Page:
This year, I am challenging myself to read 35 books. Strangely enough, I had to discipline myself to keep that number and not shoot for 55 or 60. The reason is, at the beginning of the year I would have felt a lot of pressure to always have my nose in a book (with a physical book) or a book in my ear (with an audiobook).
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I figured 35 would be an achievable goal that would allow flexibility of traveling with work and time to dedicate myself to other important things; like listening to sermons and spending more time in Scripture (see my reading resolutions). It would be a tragedy indeed to let a reading challenge suck my delight from God’s Word—it’s the only thing that comes with the 100% guarantee of training me in righteousness and preparing me for every good work (2 Timothy 3:16-17).
Here’s a list of several of the books I’ve read so far in 2016:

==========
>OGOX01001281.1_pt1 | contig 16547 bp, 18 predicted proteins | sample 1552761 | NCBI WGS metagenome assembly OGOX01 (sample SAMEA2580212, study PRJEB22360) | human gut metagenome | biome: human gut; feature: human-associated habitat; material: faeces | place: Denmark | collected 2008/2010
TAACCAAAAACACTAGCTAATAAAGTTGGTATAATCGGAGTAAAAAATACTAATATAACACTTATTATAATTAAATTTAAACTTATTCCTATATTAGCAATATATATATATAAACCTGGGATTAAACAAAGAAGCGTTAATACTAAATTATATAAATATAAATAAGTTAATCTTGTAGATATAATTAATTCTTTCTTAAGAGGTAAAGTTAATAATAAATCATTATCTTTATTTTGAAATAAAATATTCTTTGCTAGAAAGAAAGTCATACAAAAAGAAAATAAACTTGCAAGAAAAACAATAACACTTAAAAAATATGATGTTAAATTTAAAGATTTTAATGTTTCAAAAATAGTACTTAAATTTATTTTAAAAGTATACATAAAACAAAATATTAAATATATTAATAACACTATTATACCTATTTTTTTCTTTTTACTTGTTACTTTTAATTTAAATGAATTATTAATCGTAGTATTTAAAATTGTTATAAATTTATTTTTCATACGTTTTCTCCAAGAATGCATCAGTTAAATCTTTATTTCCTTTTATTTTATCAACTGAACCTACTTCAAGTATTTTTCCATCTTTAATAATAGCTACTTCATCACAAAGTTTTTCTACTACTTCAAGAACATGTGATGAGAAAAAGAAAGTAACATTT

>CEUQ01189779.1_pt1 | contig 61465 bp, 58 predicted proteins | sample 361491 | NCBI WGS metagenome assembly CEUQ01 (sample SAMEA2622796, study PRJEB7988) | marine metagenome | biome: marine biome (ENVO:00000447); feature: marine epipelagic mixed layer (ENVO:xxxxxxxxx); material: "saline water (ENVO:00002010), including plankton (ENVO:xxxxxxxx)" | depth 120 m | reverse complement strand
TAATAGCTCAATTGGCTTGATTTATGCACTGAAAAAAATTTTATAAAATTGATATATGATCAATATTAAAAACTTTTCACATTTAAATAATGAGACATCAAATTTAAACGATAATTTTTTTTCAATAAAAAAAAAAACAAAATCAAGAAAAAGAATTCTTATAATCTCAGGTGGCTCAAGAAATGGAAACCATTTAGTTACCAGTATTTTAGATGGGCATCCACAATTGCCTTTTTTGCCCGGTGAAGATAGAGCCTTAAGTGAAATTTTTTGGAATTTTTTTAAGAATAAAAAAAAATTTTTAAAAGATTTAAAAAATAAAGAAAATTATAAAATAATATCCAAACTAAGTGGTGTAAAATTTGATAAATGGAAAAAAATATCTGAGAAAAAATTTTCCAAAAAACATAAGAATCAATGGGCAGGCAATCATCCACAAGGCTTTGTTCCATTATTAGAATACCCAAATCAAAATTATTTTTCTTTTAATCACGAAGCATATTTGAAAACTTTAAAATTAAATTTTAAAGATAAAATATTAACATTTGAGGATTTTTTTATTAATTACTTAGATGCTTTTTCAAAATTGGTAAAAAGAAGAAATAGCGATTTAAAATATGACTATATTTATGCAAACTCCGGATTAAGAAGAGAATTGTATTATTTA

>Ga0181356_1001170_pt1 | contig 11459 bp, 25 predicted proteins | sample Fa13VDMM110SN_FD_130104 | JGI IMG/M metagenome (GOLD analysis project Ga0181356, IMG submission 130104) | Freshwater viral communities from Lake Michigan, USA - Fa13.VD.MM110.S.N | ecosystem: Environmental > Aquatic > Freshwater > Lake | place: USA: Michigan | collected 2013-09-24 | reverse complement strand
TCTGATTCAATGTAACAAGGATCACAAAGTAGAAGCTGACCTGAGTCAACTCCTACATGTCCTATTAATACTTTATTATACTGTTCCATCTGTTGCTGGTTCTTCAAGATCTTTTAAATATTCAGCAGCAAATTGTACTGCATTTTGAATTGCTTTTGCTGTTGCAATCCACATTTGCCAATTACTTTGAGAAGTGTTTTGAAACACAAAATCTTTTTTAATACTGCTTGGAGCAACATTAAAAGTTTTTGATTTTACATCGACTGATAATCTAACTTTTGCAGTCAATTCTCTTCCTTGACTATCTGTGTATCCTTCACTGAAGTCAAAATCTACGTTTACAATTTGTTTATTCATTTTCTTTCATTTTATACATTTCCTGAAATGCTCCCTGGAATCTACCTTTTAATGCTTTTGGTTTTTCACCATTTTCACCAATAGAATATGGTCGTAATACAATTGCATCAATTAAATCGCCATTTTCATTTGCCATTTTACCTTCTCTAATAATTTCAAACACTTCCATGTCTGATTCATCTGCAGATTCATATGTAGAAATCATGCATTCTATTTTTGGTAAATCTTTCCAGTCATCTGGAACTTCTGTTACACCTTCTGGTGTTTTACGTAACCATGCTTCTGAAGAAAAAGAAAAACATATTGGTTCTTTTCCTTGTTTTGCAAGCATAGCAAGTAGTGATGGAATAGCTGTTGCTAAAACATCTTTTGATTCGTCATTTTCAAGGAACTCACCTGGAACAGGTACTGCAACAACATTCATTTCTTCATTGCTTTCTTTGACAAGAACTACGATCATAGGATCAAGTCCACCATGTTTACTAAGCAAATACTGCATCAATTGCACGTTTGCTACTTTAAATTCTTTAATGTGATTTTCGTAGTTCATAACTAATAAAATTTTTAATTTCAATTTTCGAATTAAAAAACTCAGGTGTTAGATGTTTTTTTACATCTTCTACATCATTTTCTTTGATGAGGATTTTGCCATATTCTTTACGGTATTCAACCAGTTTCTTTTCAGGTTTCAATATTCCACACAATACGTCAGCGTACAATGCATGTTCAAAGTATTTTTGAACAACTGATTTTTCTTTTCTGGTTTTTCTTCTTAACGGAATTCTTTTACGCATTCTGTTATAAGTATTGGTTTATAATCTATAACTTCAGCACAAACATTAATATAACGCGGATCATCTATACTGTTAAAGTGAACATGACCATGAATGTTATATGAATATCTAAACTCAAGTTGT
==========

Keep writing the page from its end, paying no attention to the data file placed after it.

The Church: The Gospel Made Visible by Mark Dever
This short and popular treatise on the doctrine of the church gives a helpful, gospel-focused overview of the church. I read this in preparation to teach on the doctrine of the church, and found it a very helpful introduction. As you might expect, Dever writes from his Baptist perspective and covers a lot of the same ground he covered in 9 Marks of a Healthy Church.
A short and sweet practical primer on evangelism. Read this with Packer’s Evangelism and the Sovereignty of God for a great one-two punch.
The Imperfect Pastor by Zach Eswine
You can see my thoughts on this book in my review.
Dead Wake: The Last Crossing of the Lusitania by Erik Larson
Several people have recommended this author to me, so I downloaded the audiobook from the library to check him out for myself. This was the riveting non-fiction narrative of the sinking of the Lusitania, a ship bound from New York to London at the start of World War I—an event that played a large part of America entering the war.
The Book of Unknown Americans: A novel by Cristina Henriquez